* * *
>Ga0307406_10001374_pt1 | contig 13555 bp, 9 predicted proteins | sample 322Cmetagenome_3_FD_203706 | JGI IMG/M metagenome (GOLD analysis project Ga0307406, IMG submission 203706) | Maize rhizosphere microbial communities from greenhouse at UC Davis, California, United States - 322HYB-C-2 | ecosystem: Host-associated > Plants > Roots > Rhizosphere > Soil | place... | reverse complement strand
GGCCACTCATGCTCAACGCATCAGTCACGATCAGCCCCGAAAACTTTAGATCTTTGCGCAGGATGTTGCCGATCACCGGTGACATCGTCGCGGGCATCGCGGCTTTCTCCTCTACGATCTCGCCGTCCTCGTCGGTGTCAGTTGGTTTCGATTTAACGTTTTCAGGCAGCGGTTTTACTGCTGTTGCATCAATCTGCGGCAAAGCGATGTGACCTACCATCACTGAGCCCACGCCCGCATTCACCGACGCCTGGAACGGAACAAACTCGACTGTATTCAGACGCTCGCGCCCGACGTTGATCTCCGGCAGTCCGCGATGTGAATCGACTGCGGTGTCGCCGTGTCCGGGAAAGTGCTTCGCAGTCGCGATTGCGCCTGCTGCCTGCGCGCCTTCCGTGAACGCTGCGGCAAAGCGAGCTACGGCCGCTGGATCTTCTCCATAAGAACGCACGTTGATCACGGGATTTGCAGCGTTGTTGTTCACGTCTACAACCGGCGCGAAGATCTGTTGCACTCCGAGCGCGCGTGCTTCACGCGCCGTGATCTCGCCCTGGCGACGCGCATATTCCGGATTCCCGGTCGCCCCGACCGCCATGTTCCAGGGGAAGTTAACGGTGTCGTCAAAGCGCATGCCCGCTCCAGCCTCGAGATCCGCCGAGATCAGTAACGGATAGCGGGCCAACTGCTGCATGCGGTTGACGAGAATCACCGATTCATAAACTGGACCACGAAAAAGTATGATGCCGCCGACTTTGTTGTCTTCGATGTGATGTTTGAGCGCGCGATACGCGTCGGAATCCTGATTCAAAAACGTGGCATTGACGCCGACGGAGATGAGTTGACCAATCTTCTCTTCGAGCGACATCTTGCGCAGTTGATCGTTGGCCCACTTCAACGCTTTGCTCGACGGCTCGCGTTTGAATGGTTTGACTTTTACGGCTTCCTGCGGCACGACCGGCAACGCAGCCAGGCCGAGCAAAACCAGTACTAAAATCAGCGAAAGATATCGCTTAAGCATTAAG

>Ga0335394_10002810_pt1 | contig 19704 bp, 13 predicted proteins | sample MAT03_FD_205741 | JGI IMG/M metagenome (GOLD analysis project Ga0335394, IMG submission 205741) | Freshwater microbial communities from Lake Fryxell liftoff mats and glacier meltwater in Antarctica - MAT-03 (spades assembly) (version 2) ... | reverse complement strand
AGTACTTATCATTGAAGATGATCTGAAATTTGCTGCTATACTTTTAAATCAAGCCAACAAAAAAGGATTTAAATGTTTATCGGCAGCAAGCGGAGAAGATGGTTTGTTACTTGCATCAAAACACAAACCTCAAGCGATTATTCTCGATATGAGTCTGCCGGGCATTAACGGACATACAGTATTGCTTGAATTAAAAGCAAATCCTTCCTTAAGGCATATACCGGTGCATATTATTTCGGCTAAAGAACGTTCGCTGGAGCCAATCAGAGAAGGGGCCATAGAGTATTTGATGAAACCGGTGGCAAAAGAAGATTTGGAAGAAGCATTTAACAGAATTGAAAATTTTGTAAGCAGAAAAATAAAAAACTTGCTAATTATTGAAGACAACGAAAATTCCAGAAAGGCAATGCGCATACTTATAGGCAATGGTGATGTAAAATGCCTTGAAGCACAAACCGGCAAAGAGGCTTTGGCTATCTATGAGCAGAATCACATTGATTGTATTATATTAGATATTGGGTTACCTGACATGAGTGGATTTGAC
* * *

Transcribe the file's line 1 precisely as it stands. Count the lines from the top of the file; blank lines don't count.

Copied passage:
>Ga0307406_10001374_pt1 | contig 13555 bp, 9 predicted proteins | sample 322Cmetagenome_3_FD_203706 | JGI IMG/M metagenome (GOLD analysis project Ga0307406, IMG submission 203706) | Maize rhizosphere microbial communities from greenhouse at UC Davis, California, United States - 322HYB-C-2 | ecosystem: Host-associated > Plants > Roots > Rhizosphere > Soil | place... | reverse complement strand